Dear Reader,

Here are a few of the headlines you may have read in these pages in just this past year:

“U.N. report on climate change carries life-or-death warning.”

“World has lost 60 percent of its wildlife over the last 40 years, group says.” (That group, by the way, is the nonprofit World Wildlife Fund.)

“Major Trump administration climate report says effects are ‘intensifying across the country.'”

“Oceans are warming faster than reports had suggested, scientists report.”

“Changing climate to put further pressure on New England, federal report predicts.”

News about the environment grows ever more alarming. But far from freezing – or perhaps broiling – in fear, we’re taking a more optimistic approach. We are pleased to announce the opening of the Fifth Annual Source Awards, which celebrate Mainers who are taking action – large and small – to reverse, or at least slow, urgent environmental problems. In past years, our awards have recognized a range of impressive Maine individuals and organizations, from a locally focused independent grocer to a prison warden who teaches inmates to grow vegetables, from a green energy company advancing solar projects to a model farmer promoting midscale farms by word and deed, from a smartly run composting company to a university food services director who has worked tirelessly to get local food into school cafeterias.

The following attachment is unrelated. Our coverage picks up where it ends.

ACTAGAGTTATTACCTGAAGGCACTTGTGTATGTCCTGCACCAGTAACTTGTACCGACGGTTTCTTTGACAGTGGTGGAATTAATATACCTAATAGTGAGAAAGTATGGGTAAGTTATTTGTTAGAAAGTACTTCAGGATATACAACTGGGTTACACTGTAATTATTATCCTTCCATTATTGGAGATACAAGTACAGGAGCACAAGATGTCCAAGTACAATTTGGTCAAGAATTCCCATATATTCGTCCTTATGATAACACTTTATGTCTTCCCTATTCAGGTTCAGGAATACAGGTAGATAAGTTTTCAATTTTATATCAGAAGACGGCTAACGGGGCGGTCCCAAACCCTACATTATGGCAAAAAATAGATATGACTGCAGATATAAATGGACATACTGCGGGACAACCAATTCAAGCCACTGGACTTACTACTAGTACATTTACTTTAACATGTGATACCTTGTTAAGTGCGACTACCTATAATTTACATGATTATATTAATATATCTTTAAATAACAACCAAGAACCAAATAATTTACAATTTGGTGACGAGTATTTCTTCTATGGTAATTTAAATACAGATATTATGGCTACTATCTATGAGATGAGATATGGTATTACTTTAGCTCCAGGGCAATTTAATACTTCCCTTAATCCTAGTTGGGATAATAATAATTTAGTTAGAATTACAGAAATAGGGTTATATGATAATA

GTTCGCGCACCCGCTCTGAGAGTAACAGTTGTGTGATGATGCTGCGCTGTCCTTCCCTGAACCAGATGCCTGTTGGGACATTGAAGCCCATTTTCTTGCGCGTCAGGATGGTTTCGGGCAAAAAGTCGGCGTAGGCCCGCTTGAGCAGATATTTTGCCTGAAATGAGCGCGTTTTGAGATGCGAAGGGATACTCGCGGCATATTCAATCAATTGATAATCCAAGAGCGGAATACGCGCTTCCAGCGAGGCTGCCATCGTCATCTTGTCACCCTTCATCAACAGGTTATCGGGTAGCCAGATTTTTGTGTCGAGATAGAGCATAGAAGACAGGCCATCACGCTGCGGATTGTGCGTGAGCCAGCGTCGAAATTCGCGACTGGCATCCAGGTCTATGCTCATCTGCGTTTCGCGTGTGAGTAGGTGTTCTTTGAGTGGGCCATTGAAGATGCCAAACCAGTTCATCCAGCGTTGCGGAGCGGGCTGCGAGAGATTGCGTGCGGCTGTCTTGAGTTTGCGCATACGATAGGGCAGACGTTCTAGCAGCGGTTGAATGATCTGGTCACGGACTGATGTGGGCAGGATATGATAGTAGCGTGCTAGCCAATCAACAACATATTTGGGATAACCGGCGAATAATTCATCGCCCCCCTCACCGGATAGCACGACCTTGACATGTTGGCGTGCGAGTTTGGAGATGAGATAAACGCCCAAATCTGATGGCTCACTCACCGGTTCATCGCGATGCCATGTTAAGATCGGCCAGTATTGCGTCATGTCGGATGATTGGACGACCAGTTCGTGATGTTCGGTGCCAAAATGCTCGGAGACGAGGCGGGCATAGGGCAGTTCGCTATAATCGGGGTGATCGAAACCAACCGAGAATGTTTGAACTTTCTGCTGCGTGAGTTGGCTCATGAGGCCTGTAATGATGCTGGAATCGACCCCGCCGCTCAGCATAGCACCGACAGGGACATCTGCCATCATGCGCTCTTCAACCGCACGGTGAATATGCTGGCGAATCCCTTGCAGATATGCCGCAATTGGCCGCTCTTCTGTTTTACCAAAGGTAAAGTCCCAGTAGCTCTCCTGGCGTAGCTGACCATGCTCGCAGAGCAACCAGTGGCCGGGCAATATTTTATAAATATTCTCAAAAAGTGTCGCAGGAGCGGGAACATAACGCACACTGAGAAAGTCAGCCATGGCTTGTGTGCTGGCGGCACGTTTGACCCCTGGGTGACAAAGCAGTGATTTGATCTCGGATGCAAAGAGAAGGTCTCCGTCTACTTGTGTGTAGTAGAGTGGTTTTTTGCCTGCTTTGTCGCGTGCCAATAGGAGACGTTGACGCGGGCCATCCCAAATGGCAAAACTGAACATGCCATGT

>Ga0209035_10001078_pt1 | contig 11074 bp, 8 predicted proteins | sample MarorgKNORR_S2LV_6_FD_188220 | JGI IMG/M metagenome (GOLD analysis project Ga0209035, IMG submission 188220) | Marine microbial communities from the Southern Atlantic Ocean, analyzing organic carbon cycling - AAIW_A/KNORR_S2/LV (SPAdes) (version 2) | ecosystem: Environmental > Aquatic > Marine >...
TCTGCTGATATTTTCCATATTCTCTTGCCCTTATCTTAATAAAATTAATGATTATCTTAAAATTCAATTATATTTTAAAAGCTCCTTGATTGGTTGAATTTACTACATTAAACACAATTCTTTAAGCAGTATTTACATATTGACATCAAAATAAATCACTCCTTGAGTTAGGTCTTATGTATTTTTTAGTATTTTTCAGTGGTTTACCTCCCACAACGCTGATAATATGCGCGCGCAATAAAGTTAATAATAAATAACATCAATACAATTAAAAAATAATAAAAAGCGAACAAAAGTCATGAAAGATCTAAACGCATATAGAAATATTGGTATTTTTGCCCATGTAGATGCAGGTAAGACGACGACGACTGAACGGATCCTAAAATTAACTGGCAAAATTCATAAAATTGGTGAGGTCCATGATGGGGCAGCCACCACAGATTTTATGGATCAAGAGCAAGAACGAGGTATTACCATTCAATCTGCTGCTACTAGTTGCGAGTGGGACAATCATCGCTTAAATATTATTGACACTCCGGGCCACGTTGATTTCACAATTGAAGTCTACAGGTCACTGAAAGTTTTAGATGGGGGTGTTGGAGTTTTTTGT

Nominations open today and close March 20. You may nominate yourself or any other individual, business, nonprofit or team that is working to make Maine a greener, more sustainable place. To make a nomination, go to pressherald.com/SourceAwards.

The winners will be announced April 21 in a special section of the Maine Sunday Telegram and will be feted May 1 at the annual Source Maine Sustainability Awards ceremony at Pineland Farms in New Gloucester.

It’s easy to feel overwhelmed by the immense environmental challenges we face in the world, and by extension in Maine. But as the proverb says, “When the going gets tough, the tough get going.” We are eager to hear from you about the state’s toughest, most effective environmental advocates. And we are eager to recognize their exceptional work.

Peggy Grodinsky

EDITOR


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